2. Peter might have recognised them by their appearance and dress, as they were described in Scripture and the tradition of the elders. Thus, Elias might be known by his leathern girdle and sheepskin, wherewith he was wont to be clothed. Moses might be known by his horned face. Indeed, if we can believe Origen, Moses appeared with the tables of the Law, Elias with a chariot of fire.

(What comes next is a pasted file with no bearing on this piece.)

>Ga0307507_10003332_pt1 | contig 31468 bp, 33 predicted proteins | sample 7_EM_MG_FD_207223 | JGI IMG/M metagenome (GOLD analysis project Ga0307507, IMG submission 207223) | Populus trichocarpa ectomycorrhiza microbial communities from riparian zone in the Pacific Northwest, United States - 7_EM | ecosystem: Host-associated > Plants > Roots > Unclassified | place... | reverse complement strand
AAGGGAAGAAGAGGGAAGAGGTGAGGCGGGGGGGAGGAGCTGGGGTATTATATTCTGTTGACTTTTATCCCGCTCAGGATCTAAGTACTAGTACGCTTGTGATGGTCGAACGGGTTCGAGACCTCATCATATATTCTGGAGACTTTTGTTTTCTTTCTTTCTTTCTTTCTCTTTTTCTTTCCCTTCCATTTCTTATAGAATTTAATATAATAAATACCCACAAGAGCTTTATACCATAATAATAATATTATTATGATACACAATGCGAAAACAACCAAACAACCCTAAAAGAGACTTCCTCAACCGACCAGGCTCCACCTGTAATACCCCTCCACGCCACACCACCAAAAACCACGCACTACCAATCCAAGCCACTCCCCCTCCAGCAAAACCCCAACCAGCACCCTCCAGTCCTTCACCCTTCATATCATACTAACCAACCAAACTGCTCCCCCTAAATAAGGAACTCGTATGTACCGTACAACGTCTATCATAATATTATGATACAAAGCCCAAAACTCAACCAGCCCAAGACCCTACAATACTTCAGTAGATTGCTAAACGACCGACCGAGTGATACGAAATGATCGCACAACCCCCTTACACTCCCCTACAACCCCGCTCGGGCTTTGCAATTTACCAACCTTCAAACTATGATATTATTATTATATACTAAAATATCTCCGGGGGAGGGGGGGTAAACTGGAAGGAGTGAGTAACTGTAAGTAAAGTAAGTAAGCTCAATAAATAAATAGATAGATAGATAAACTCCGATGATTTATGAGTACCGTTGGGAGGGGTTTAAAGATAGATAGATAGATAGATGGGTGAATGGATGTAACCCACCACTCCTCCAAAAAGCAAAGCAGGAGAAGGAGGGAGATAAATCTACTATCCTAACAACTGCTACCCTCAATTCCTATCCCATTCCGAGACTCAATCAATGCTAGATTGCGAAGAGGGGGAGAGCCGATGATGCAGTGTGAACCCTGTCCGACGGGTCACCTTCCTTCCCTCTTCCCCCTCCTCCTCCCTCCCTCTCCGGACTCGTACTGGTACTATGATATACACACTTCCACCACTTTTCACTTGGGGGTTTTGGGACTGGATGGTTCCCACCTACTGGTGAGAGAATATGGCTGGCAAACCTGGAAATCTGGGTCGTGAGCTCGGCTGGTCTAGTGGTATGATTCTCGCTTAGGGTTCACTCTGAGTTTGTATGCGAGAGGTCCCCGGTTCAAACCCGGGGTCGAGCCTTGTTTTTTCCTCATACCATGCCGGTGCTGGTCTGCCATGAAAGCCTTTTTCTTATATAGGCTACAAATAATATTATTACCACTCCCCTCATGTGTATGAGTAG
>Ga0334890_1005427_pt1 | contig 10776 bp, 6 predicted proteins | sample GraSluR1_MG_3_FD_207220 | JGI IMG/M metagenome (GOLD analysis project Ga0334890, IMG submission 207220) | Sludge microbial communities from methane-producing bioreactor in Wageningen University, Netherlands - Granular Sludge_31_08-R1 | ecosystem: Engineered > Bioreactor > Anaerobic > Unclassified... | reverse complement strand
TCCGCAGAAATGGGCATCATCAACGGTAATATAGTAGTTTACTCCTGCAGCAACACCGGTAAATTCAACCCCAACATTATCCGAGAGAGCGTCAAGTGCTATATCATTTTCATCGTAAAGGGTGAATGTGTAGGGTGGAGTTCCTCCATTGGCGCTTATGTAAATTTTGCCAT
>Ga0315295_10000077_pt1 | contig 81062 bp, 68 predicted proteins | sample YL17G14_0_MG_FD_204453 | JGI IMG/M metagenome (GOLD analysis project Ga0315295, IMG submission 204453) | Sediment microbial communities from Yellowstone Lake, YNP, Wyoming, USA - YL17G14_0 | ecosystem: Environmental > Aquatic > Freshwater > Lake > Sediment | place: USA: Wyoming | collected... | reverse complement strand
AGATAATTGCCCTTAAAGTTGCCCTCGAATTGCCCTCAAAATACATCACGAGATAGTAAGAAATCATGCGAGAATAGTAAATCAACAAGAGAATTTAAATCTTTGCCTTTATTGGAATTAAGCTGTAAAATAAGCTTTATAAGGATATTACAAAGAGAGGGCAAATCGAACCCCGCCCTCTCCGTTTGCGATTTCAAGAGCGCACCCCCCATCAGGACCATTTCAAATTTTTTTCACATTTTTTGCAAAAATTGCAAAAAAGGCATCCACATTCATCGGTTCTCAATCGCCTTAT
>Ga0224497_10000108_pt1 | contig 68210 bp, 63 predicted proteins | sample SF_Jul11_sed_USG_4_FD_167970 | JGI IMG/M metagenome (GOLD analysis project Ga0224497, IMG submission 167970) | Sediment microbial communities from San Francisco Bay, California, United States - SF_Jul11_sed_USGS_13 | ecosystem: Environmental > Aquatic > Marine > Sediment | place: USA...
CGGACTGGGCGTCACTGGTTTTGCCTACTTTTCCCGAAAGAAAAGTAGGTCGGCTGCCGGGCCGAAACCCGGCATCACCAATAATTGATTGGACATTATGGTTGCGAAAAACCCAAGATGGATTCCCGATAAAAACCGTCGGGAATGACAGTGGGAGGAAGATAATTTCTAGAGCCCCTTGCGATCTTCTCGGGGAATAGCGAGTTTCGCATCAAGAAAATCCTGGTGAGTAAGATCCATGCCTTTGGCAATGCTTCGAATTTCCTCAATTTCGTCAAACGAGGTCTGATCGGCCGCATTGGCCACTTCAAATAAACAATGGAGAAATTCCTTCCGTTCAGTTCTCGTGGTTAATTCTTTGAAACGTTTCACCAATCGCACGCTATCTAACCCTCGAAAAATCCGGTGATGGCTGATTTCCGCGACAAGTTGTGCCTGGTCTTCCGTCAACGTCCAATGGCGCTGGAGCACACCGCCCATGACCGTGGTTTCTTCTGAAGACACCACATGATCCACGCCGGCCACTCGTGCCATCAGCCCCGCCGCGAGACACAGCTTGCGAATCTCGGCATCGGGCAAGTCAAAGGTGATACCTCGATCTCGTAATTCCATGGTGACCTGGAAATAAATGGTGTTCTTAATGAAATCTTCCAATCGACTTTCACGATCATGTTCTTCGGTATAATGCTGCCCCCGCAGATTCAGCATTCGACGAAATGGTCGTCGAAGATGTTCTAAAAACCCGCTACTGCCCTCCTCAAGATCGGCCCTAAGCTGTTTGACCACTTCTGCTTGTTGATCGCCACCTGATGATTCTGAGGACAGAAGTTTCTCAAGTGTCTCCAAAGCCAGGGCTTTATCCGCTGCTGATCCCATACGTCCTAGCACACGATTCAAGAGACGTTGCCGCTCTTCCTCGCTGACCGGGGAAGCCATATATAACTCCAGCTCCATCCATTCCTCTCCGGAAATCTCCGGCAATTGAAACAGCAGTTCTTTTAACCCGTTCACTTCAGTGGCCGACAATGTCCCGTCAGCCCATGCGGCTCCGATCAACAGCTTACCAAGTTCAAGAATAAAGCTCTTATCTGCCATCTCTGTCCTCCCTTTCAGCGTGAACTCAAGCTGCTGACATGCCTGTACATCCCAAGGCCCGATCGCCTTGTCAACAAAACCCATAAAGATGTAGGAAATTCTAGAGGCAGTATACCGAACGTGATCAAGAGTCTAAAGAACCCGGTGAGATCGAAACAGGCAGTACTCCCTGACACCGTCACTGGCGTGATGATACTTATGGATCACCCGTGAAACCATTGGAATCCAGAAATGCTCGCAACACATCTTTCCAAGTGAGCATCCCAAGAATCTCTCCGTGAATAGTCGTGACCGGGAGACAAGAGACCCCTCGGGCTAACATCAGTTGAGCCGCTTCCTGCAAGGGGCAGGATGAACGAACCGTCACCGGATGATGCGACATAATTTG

3, and most probably, Peter knew them by Divine inspiration. You will ask why Peter desired that these three tabernacles should be made, since the blessed do not need tabernacles? I reply, Peter said this towards the close of the Transfiguration, when Moses and Elias were about to depart, in order that he might detain them. For Luke says, And it came to pass that, as they were departing from him, Peter saith, &c.; as though he said, “0 how sweet and delectable it is to abide in this vision! Wherefore, 0 Christ, suffer not Moses and Elias to go away; and that we may keep them, let us make them a habitation, a tabernacle for each, in which they may abide.” It was for them, not for himself and James and John, he wished the tabernacles to be made. Mark adds, for he knew not what he said. It was as though Peter being inebriated with the sweetness of this vision, in order that he might prolong it, spoke, as if bereft of reason, things incongruous. He was in a sort of delirium. And that, first, because he thought Christ in His glory, as well as Moses and Elias, needed tabernacles, and three of them, as though one would not have sufficed. Again, he put Moses and Elias on an equality with Christ. 2. Because he wished Christ to remain on Tabor, and to shut up Him who is the good of the universe on this mountain 3. Because, being as yet subject to death and suffering, he desired to enjoy with James and John alone that blessedness to which God, through Christ, designed to bring an innumerable multitude after this life. 4. Because he wished to have glory before labour, a crown before the battle, joy before the cross, when it behoved Christ and Christians first to suffer, and so to enter into their glory. For the cross is the way and the ladder to happiness. 5. Because he placed his happiness in the sight of the glorified Humanity of Christ, not in the vision of the Godhead. If, therefore, Peter had beheld the glory of the Divinity and the abyss of all joy and all goodness, what would he have said? For this vision and pleasure of Peter were sensible and corporeal, and were only like a single crumb or drop in comparison with the joy and pleasure, which the blessed experience in beholding God, when they immerse themselves in Him as in a sea of delight, and are swallowed up in it, according to those words of the thirty-sixth Psalm: “They shall be inebriated from the fatness of Thine house, and Thou shalt give them to drink of the torrent of pleasure.” Moreover, this vision of the glory of Christ, of Moses, and of Elias raised in the disciples not only vast pleasure, but wonder and reverence likewise, and a kind of sacred dread. Where- fore Mark says, they were struck with fear.